Apple TV is a device that sells for $99. It can be used to connect an iPad to a projector allowing the teacher to be free to move about the room. An HDMI cable is needed to connect Apple TV to the projector. Apple TV is for home use too. Use it to display iPad content on your home TV.
iBooks Author – This is not for iPad, only for Mac. However, iBooks Author allows users to create course content with embedded multimedia that can be pushed out to iBooks on iPads. Users can even drag and drop a whole keynote (PowerPoint for Apple) presentation into their book. WOW.
iBooks 2 - Be sure to upgrade to iBooks2. Users can highlight content and create notes. Some books enable the notes to be put into flashcards.
Did you know that all iPads have accessibility features that allow users to be able to make the iPad read to them or add closed captioning to videos? I have been playing with this feature and find it is not super easy to use, but impressive.
Download the free iBook titled Life on Earth to explore the amazing features of the text books. I have downloaded all of the free samples of the textbooks. They are stunning. Not at a one to one school? No iPad lab? I think there are benefits to just the teacher having an iPad
iTunes U – wow. Free courses! I knew about iTunes U already but did not know about the difference between courses which are spiral bound and collections which are not spiral bound. I also did not know that these courses came with video, audio and image content that teachers may find useful.
There is an iTunes U course Manager which is web based. Already K-12 institutions are publishing course content to iTunes U. People and institutions who want to publish should check out the apple site.
I went to the SCASL conference this past Thursday and Friday. The conference was awesome. It was time and money well spent. I am up to my ears in technology at school and I have been neglecting the book part of my job. I chose to attend sessions without a technology focus as a librarian-chakra balancing prescription. I think it worked. Here are a few of the tools, ideas, tips and tricks that I will be returning to and sharing with my fellow teachers.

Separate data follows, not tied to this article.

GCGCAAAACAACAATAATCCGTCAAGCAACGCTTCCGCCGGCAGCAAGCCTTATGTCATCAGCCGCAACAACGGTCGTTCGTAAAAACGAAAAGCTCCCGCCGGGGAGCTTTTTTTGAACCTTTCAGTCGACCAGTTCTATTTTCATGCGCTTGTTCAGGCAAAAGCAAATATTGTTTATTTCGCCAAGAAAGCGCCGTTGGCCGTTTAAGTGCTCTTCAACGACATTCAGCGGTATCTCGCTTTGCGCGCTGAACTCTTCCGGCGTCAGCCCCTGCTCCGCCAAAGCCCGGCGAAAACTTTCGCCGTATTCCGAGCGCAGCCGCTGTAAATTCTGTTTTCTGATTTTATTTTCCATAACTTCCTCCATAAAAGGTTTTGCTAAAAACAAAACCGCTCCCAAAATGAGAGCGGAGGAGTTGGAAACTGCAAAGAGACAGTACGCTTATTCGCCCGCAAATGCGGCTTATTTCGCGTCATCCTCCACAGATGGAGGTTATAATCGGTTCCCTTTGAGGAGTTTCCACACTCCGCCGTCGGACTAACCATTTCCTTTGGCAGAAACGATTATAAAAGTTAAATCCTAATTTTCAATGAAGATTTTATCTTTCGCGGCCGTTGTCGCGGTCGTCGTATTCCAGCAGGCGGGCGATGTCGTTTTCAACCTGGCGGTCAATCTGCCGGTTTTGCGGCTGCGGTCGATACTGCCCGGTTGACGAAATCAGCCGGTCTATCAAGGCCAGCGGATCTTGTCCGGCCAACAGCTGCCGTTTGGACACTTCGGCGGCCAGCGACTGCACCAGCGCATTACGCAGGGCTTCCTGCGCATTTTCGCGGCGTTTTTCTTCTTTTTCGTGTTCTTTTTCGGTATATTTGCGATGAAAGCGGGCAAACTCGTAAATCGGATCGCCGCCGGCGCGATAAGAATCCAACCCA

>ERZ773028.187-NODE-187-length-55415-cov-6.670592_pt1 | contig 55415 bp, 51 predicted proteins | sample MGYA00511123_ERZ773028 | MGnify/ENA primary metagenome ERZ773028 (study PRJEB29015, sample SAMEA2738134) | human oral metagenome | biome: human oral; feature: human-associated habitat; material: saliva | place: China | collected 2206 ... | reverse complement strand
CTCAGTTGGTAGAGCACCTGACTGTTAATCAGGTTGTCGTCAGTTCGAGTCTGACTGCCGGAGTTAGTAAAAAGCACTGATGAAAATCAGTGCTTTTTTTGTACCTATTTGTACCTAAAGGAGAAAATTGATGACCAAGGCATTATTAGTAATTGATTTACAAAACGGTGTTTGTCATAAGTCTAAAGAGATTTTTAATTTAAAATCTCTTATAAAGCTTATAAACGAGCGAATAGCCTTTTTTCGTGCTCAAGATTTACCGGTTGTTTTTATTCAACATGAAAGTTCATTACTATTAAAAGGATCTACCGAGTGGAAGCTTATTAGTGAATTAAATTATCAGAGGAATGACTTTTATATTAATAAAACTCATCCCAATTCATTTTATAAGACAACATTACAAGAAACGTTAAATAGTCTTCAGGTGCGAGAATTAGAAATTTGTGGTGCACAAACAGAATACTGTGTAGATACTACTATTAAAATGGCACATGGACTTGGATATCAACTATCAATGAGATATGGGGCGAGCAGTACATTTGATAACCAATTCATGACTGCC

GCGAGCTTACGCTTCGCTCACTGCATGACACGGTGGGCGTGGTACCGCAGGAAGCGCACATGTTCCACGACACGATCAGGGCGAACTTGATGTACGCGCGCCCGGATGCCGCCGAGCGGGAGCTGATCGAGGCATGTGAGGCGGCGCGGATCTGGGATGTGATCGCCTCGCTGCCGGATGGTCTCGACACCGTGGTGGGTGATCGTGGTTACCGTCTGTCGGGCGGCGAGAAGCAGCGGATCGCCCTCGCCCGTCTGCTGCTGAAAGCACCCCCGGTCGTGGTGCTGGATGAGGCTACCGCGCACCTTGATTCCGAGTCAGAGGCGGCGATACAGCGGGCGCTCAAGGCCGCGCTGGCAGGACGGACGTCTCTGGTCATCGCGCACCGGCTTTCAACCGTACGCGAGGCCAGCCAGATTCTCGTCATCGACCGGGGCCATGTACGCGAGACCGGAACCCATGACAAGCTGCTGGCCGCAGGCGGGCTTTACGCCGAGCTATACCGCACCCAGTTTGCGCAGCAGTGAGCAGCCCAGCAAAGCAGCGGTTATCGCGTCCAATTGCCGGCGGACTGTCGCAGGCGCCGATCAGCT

At the Reimagining Education @ Your Library session with Janet Boltjes & Valerie Byrd-Fort:
Libraries need to be the place where students go when they want to create something.
Improv rules can help you. The ones I learned about at this conference are: 1. Listen, 2. My idea is good, your idea is better, 3. Say YES, AND. 4. Ask What if? 5. Agree. (Game Changer!)
Marker boards as creative spaces in the library
A stage in the library? Hmm. Cool idea.
Must get furniture sliders!
At Martha Taylor's session, "Feeling Overwhelmed? Apply the KISS Principle"
A way to practice citations with class check outs or orientation is to have students create simple citations of one of the books they are checking out. Put names on the citations slips, use them in a drawing.
Book citations can be exit slips
I need to be using student and teacher evaluations for every unit I teach with one of my colleagues. This documents what was taught, and the results, and gives feedback for improvement. I can see where this would be very helpful for advocacy efforts. (instructional evidence)